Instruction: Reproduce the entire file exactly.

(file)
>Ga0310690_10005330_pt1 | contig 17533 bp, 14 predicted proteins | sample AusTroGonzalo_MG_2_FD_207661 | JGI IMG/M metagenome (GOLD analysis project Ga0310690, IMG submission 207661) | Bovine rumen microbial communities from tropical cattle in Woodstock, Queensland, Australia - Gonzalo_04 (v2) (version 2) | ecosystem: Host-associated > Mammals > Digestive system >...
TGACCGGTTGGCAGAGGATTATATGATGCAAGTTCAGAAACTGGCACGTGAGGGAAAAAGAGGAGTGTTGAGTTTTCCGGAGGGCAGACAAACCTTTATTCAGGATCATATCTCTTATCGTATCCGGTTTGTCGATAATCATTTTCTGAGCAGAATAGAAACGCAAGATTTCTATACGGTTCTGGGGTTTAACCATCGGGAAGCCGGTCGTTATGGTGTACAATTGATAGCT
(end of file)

>Ga0310690_10005330_pt1 | contig 17533 bp, 14 predicted proteins | sample AusTroGonzalo_MG_2_FD_207661 | JGI IMG/M metagenome (GOLD analysis project Ga0310690, IMG submission 207661) | Bovine rumen microbial communities from tropical cattle in Woodstock, Queensland, Australia - Gonzalo_04 (v2) (version 2) | ecosystem: Host-associated > Mammals > Digestive system >...
TGACCGGTTGGCAGAGGATTATATGATGCAAGTTCAGAAACTGGCACGTGAGGGAAAAAGAGGAGTGTTGAGTTTTCCGGAGGGCAGACAAACCTTTATTCAGGATCATATCTCTTATCGTATCCGGTTTGTCGATAATCATTTTCTGAGCAGAATAGAAACGCAAGATTTCTATACGGTTCTGGGGTTTAACCATCGGGAAGCCGGTCGTTATGGTGTACAATTGATAGCT